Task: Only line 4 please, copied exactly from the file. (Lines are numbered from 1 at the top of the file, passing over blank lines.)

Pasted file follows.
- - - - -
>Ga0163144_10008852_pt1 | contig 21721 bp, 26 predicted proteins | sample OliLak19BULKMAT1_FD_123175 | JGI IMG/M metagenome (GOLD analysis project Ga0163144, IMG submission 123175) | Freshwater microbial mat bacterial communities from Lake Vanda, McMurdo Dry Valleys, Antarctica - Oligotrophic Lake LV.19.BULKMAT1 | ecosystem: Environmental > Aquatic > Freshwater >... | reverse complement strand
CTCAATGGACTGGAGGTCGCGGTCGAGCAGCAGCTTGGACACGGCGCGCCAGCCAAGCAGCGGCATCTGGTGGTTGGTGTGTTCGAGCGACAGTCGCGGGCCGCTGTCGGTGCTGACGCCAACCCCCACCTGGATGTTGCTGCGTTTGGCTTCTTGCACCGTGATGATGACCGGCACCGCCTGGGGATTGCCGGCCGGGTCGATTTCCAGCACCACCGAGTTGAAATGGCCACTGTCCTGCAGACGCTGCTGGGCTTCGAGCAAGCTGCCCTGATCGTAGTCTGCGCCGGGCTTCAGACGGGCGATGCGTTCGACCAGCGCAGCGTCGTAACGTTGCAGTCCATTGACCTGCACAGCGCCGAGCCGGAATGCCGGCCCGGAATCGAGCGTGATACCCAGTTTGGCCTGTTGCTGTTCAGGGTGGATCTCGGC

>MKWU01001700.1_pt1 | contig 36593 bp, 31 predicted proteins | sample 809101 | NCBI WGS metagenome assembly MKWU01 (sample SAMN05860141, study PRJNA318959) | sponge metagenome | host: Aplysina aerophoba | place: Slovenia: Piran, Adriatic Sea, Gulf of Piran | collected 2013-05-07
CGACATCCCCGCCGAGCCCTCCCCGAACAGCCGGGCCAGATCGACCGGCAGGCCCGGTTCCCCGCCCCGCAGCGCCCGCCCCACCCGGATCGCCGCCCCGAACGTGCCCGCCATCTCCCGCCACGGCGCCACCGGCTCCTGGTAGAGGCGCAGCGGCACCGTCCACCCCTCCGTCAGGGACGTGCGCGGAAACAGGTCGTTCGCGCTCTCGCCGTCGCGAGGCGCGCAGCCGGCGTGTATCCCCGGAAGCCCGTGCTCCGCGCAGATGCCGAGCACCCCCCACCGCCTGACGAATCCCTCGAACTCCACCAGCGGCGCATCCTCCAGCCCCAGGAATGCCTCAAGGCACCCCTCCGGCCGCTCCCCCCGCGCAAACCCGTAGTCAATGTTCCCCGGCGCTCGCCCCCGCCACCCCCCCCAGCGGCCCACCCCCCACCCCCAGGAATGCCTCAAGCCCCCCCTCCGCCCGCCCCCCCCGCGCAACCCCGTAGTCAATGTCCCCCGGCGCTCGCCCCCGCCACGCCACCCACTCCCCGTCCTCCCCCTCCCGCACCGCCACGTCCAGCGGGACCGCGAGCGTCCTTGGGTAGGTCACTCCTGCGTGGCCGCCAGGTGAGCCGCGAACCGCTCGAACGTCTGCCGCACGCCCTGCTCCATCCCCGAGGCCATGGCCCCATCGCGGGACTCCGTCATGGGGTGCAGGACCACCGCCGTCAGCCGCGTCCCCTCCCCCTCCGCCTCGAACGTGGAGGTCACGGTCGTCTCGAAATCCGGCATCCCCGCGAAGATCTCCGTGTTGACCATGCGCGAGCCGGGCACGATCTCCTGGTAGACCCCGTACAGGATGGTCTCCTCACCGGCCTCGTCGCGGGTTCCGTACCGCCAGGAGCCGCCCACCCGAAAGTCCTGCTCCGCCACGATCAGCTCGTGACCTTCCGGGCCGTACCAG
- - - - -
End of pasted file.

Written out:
CGACATCCCCGCCGAGCCCTCCCCGAACAGCCGGGCCAGATCGACCGGCAGGCCCGGTTCCCCGCCCCGCAGCGCCCGCCCCACCCGGATCGCCGCCCCGAACGTGCCCGCCATCTCCCGCCACGGCGCCACCGGCTCCTGGTAGAGGCGCAGCGGCACCGTCCACCCCTCCGTCAGGGACGTGCGCGGAAACAGGTCGTTCGCGCTCTCGCCGTCGCGAGGCGCGCAGCCGGCGTGTATCCCCGGAAGCCCGTGCTCCGCGCAGATGCCGAGCACCCCCCACCGCCTGACGAATCCCTCGAACTCCACCAGCGGCGCATCCTCCAGCCCCAGGAATGCCTCAAGGCACCCCTCCGGCCGCTCCCCCCGCGCAAACCCGTAGTCAATGTTCCCCGGCGCTCGCCCCCGCCACCCCCCCCAGCGGCCCACCCCCCACCCCCAGGAATGCCTCAAGCCCCCCCTCCGCCCGCCCCCCCCGCGCAACCCCGTAGTCAATGTCCCCCGGCGCTCGCCCCCGCCACGCCACCCACTCCCCGTCCTCCCCCTCCCGCACCGCCACGTCCAGCGGGACCGCGAGCGTCCTTGGGTAGGTCACTCCTGCGTGGCCGCCAGGTGAGCCGCGAACCGCTCGAACGTCTGCCGCACGCCCTGCTCCATCCCCGAGGCCATGGCCCCATCGCGGGACTCCGTCATGGGGTGCAGGACCACCGCCGTCAGCCGCGTCCCCTCCCCCTCCGCCTCGAACGTGGAGGTCACGGTCGTCTCGAAATCCGGCATCCCCGCGAAGATCTCCGTGTTGACCATGCGCGAGCCGGGCACGATCTCCTGGTAGACCCCGTACAGGATGGTCTCCTCACCGGCCTCGTCGCGGGTTCCGTACCGCCAGGAGCCGCCCACCCGAAAGTCCTGCTCCGCCACGATCAGCTCGTGACCTTCCGGGCCGTACCAG